doesn't take the initiative to learn or who seems reluctant to give
a customized presentation. "It's important for speakers to do such
things as read past issues of the company newsletter, look at the
company's Web site and consult with key people in the industry," he
says. "If the speaker doesn't do these things, chances are you'll
end up with a canned, off-the-shelf presentation."
Everyone knows what it's like to slip into a daydream or, worse
yet, nod off while a speaker drones on during a breakout session.
That's why some planners are eschewing theater-style seating, which
encourages passive viewing, in favor of more informal arrangements
designed to keep the audience awake and involved.
Gerry Couture, director of education for the Society of
Incentive & Travel Executives, recommends seating the audience
in rounds of eight or 10 so that small groups can confer with one
another at designated times during a business session.
"At SITE meetings we always start off our plenary sessions with
a 30-minute speaker or panel discussion and then give the audience
10 or 15 minutes to discuss the presentation and come up with at
least one question for the speakers," he says. "The exchange of
ideas within the groups is really important - it stimulates thought
and ensures that some good questions will be asked."
Couture also seats the audience in rounds during breakout
sessions, with each group able to participate in an activity such
as problem- solving or coming up with a creative idea. "This is
especially important for any session that runs over an hour," he
says. "You have to give people something to do or you'll lose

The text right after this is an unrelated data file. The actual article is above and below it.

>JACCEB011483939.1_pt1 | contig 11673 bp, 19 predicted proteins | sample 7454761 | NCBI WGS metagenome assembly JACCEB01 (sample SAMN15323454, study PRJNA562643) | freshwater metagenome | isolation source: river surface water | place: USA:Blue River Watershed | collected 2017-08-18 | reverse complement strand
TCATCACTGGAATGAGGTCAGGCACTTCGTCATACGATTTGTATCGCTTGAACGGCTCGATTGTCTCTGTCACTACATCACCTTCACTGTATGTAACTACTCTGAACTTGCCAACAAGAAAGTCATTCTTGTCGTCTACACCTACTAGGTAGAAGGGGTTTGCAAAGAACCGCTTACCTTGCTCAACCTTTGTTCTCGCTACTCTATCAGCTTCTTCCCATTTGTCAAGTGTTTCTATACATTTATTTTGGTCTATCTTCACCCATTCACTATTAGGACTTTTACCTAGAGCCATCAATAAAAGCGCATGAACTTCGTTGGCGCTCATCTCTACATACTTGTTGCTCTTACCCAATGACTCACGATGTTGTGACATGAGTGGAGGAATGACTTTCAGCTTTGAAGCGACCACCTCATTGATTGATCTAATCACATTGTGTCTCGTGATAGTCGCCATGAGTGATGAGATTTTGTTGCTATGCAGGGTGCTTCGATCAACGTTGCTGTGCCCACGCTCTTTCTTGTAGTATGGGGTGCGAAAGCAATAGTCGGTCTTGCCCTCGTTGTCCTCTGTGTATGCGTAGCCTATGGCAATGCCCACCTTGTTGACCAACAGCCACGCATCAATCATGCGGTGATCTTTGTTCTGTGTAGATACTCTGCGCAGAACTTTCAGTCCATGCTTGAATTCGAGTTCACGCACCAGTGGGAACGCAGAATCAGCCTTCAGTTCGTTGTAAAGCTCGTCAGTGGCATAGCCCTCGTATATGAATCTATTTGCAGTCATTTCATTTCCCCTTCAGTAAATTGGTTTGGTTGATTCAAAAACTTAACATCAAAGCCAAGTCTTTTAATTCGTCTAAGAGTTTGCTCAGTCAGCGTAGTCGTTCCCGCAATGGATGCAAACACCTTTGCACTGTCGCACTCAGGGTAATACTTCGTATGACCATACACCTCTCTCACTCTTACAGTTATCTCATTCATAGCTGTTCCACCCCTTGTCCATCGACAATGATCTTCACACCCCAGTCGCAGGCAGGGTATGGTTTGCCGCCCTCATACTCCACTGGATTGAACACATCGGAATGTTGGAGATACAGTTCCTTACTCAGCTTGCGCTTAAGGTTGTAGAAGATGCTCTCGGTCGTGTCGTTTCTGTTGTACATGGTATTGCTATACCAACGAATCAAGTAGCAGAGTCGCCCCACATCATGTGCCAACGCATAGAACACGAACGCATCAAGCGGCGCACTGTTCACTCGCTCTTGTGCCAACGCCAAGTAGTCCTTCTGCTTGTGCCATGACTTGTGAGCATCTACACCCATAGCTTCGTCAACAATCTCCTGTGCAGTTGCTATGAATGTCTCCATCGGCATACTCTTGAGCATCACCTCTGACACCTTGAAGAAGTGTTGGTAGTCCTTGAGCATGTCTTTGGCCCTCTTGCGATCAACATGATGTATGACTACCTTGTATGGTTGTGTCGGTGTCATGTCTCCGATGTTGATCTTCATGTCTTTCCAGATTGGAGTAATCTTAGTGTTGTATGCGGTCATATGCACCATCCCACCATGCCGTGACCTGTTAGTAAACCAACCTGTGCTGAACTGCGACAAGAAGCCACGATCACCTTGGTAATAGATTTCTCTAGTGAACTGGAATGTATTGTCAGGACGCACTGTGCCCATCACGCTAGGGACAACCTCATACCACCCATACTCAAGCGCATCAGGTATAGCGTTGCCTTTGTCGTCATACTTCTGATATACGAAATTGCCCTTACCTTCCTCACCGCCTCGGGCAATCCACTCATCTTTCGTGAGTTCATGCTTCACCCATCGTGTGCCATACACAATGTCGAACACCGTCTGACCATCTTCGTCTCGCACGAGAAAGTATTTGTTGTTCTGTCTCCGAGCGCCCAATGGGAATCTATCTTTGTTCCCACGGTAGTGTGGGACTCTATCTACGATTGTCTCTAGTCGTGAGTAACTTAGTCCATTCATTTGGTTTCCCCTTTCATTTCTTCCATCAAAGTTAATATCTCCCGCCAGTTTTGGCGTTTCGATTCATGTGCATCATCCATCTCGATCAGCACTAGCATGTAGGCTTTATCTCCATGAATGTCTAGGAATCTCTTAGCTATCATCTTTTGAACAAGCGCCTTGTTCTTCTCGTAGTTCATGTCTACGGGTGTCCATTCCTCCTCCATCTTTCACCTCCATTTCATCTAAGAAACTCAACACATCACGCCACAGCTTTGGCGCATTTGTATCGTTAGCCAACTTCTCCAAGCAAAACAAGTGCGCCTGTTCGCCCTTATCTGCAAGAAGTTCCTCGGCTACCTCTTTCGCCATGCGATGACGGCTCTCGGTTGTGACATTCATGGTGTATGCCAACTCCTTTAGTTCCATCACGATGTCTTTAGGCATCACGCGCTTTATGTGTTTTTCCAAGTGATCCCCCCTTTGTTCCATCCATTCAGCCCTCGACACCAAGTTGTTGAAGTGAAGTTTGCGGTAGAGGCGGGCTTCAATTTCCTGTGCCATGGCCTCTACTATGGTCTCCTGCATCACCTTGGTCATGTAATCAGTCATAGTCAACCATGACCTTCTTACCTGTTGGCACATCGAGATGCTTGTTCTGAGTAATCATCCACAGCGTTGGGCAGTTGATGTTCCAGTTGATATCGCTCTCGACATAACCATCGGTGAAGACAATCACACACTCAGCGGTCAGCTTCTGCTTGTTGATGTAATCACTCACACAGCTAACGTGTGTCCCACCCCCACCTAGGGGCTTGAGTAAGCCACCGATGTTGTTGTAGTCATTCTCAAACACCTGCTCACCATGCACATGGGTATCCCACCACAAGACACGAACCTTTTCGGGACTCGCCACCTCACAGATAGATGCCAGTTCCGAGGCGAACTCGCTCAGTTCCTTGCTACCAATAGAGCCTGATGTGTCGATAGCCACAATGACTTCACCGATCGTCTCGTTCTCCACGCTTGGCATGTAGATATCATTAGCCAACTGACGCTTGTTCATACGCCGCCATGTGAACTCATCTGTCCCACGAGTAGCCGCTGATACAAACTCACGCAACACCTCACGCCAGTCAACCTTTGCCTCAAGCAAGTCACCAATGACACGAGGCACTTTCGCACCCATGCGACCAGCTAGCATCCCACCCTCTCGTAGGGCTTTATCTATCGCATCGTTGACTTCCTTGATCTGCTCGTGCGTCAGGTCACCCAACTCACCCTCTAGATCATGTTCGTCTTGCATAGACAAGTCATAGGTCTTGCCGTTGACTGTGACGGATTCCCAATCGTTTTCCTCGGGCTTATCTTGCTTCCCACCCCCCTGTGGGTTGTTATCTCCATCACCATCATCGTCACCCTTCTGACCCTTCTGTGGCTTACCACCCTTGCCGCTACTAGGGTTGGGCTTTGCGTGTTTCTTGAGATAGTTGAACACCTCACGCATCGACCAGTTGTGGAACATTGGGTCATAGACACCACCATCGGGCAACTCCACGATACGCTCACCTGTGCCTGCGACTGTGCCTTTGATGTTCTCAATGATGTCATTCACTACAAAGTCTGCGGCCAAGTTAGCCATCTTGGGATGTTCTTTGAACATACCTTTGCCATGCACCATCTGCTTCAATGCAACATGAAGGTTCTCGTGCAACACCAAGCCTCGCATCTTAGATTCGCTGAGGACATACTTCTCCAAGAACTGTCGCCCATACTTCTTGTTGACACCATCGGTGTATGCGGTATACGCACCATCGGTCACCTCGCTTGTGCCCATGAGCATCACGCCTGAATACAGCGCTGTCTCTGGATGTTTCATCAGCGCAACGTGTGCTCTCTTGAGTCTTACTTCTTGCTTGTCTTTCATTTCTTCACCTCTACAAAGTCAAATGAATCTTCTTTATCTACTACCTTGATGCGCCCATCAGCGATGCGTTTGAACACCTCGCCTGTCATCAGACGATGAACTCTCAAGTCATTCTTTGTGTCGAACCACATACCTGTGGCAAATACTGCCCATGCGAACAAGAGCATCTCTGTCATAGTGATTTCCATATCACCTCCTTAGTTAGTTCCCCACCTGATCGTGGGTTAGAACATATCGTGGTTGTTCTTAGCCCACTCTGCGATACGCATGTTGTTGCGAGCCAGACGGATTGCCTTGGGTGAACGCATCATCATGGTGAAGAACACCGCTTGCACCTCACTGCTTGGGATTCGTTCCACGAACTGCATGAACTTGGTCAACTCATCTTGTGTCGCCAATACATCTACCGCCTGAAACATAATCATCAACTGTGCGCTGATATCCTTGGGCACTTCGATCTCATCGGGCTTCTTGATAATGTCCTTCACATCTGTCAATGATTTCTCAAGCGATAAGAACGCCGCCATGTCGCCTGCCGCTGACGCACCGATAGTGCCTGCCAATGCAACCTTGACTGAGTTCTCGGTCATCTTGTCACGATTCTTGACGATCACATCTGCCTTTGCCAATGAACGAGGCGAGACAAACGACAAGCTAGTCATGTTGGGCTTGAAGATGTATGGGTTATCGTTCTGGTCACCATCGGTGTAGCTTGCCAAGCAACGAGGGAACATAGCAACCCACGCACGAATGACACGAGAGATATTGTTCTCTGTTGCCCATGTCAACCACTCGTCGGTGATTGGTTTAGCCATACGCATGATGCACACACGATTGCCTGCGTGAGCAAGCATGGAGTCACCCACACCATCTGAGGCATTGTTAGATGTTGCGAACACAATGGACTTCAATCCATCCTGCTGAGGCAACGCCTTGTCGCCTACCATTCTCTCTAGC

Another effective way to keep the audience alert is to liven up
the meeting room with flowers, music, banners and other props, says
Gross. "Such devices aren't just fluff, they create an atmosphere
and help energize the meeting," he says.
For panel discussions, Stensgaard likes to use a "fireside chat"
format in which presenters are informally grouped on the stage in
easy chairs with props such as plants and a coffee table. The
audience is seated in a chevron format to foster mobility and give
access to microphones. "We try to create a loose setting where the
speakers are relaxed and can share ideas. Questions and dialogue
with the audience are encouraged," she says.
Some insurance companies are letting attendees themselves set at
least part of the agenda. At the Principal Financial Group, one day
of business sessions at incentive meetings is in the hands of the
Agents Advisory Council, a body of agents elected by regional
offices throughout the company. "For that day, they select the
speakers and determine the content," says Christensen. "It's been
very successful because they know the audience better than anyone.
They speak with their peers and really have a grip on what the
issues are that people want to know about."
Jerry Schmidt, director of corporate communications at Trustmark
Insurance in Lake Forest, Ill., relies on feedback from
post-meeting evaluations to determine content for upcoming
meetings. "We ask them what was relevant, what was not and what
they want to hear about at the next meeting," he says. "Not only is
it important for setting the agenda, but it helps us determine
return on investment and justify what we do."
To encourage attendees to actually complete the evaluations,
Schmidt offers a small incentive, such as a beach towel or other
prize, to the first 25 people who return their surveys.
How and when to schedule business sessions and workshops is another
major consideration, especially at meetings where spouses will be
in attendance. At the annual conventions of Farm Bureau Insurance,
Child schedules educational sessions in the morning and saves the
afternoon for those that have more of a motivational or
general-interest focus. "People tend to be more awake in the
morning, and so that's when we like to give them the educational
content," she says.
Because the convention is heavily attended by spouses, Child
wants to provide a schedule that is mindful of their interests as